It was the Baud rate.
I was trying to send bytes from my home server to the control panel I’m building for it around an Atmega32, and I was obviously getting the wrong values. I don’t think there was a single project I worked on that involved serial communication where the bytes I sent were received properly on the first time. When transferrig data between different platform, there’s Big Endian vs. Little Endian, signed vs. unsigned, and of course – different word sizes. So when it was obvious that the Atmega is not interpreting the data coming from the computer, I was sure this is what I was dealing with.
But I was wrong, it was the Baud rate. It took me some time to figure that out, but here’s how it happened:
My first problem was that I didn’t want to set up a JTAG connection for debugging, because I just didn’t have the right connectors. If I did have them, I would put a break point in the Atmega’s program and look at the serial register. Then I recalled that I can do that with the LCD screen that the Atmega is driving. I programmed the Atmega to display the binary value of the received byte. On the server, I made a test program that transmits bytes in a loop, while displaying their binary value in the terminal.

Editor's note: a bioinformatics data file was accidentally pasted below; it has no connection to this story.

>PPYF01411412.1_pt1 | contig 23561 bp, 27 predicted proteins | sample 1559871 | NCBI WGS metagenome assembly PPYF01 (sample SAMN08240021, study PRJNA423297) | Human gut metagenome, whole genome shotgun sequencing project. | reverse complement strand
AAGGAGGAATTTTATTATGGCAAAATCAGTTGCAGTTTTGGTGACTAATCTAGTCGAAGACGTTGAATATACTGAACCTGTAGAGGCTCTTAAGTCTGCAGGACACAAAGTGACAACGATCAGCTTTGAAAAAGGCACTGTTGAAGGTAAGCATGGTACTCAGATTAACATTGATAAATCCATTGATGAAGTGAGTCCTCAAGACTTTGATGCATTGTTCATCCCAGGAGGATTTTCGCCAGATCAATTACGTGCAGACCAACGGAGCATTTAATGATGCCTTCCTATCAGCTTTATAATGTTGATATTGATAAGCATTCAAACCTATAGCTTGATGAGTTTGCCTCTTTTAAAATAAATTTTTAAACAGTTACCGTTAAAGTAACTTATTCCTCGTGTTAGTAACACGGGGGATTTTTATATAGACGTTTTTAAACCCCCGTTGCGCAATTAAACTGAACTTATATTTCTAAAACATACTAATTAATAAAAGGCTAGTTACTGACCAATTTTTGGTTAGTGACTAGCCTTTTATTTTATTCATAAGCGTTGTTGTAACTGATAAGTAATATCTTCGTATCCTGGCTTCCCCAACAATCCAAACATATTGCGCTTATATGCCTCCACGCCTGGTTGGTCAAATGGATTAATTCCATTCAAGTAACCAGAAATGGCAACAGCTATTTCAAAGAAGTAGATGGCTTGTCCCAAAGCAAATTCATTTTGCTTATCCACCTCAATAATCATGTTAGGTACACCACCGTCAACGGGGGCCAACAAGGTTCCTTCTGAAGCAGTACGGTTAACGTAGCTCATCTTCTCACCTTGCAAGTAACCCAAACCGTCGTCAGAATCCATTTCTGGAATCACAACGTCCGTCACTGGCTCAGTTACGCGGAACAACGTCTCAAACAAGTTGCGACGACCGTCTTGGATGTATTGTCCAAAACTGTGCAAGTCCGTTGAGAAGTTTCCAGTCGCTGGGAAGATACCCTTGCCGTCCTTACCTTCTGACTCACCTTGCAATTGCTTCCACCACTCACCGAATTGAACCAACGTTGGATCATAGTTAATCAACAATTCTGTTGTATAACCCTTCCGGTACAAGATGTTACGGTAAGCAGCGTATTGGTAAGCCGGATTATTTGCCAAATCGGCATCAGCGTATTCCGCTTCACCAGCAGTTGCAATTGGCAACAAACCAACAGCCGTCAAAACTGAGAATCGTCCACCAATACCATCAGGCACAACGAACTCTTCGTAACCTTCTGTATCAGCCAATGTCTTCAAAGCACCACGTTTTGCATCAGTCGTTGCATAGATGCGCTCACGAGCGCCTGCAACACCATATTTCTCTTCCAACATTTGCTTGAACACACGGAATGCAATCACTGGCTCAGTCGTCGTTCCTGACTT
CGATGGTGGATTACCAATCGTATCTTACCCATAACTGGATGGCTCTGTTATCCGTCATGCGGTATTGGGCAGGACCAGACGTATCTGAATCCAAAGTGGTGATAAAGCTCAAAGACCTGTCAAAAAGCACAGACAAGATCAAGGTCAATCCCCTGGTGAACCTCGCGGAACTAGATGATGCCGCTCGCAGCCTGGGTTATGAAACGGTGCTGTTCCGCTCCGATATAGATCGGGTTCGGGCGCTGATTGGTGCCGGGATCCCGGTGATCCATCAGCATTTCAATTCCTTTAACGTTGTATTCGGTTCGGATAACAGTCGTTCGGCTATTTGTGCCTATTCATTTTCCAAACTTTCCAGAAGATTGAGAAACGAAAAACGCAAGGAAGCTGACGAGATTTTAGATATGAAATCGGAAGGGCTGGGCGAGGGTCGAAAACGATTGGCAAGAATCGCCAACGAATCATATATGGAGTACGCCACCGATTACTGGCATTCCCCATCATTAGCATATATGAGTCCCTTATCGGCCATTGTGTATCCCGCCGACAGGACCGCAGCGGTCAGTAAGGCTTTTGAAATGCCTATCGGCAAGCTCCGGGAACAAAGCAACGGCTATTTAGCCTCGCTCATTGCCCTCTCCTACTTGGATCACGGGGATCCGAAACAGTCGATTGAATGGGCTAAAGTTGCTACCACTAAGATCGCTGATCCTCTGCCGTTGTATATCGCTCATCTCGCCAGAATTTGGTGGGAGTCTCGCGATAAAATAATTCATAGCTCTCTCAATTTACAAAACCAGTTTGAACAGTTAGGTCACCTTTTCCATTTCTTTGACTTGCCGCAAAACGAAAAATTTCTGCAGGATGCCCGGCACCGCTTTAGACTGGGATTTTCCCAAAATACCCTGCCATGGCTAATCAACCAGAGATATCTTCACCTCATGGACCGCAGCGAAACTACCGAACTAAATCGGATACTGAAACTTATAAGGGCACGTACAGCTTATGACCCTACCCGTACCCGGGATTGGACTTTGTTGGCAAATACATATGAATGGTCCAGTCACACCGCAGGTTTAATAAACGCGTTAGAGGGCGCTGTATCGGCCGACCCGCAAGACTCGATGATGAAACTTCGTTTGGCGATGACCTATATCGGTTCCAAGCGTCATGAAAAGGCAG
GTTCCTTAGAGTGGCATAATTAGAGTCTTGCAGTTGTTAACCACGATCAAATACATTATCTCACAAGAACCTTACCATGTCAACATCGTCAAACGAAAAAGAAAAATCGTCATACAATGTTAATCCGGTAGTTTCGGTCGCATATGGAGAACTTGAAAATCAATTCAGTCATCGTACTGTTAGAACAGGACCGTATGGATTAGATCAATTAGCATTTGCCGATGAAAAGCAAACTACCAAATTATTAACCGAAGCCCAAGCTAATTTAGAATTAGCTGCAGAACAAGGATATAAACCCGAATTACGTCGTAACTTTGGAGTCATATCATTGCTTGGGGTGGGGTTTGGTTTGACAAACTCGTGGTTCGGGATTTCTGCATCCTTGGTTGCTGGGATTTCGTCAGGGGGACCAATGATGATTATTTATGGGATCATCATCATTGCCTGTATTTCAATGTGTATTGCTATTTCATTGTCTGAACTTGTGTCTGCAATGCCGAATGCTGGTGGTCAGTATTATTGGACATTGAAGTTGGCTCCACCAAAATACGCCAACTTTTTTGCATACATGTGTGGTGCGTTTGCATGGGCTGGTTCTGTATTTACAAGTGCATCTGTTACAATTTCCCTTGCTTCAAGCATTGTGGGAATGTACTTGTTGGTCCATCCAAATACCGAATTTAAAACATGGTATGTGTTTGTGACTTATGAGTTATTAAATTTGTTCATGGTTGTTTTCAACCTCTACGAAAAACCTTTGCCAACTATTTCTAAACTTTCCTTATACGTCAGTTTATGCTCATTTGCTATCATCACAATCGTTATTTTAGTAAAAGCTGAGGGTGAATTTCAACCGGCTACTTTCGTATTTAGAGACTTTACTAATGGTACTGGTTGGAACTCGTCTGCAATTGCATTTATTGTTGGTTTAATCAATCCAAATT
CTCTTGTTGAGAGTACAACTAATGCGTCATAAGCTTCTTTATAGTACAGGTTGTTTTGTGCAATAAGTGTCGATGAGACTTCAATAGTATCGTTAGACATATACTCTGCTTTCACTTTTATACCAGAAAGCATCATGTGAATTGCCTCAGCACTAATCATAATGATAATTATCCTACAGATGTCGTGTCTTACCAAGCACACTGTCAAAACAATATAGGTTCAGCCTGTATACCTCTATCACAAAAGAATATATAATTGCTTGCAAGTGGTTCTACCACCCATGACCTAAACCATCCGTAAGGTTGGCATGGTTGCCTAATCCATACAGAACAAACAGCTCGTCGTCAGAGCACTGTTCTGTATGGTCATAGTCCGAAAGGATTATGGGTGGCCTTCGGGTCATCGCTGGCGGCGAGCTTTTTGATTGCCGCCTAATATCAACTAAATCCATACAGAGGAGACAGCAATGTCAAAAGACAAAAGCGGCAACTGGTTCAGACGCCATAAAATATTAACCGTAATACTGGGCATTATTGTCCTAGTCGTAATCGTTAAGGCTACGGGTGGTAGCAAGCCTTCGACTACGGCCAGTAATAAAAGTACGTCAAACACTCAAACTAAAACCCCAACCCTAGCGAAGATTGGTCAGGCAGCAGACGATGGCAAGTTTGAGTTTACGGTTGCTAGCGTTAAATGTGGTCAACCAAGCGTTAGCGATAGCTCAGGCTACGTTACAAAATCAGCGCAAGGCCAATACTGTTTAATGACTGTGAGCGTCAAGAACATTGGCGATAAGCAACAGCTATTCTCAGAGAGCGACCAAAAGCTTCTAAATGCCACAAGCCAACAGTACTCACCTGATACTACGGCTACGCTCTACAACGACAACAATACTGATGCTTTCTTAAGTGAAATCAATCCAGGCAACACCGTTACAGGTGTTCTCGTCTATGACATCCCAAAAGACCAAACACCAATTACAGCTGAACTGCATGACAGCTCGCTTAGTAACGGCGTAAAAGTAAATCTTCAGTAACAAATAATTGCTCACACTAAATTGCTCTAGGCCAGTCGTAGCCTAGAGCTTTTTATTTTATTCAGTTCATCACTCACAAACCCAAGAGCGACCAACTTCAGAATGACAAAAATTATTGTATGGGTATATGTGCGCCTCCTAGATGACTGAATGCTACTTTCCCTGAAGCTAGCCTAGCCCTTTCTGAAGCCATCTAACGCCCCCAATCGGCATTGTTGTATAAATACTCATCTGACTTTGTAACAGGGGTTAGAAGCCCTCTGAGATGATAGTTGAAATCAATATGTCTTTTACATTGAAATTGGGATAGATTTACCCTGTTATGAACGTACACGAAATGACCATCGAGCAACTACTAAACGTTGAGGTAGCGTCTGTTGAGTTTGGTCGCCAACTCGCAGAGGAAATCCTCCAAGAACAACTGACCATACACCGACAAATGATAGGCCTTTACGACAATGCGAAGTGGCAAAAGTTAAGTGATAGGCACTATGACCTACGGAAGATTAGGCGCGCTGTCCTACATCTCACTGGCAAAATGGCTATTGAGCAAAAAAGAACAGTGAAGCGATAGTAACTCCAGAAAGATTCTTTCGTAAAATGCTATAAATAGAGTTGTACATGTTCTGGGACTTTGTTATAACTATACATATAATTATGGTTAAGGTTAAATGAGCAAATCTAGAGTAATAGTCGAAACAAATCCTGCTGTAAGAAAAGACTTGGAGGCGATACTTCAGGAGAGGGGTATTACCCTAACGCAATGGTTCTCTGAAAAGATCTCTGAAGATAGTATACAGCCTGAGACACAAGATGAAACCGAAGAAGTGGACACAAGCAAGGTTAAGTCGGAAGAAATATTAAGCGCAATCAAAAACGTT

First, I noticed that when transmitting different bytes, sometimes the received are the same. This would not happen in signed vs. unsigned situation, or a Big vs. Little Endian case. I also noticed that while the 5 last bytes are identical in the transmitted and the received bytes, the first 3 can be different. That started to feel like an electrical problem rather than a software problem, and the first thing to try was to lower the Baud rate from 9600 to 4800.
And it worked. The Atmega is currently running with its internal clock at 1MHz, and according to the datasheet, at a Baud rate of 9600, the error rate is about 7%. That’s a lot. For now, this will remain the solution. In the future, I’ll probably add an external crystal that will allow me to increase the Baud rate and lower the error rate.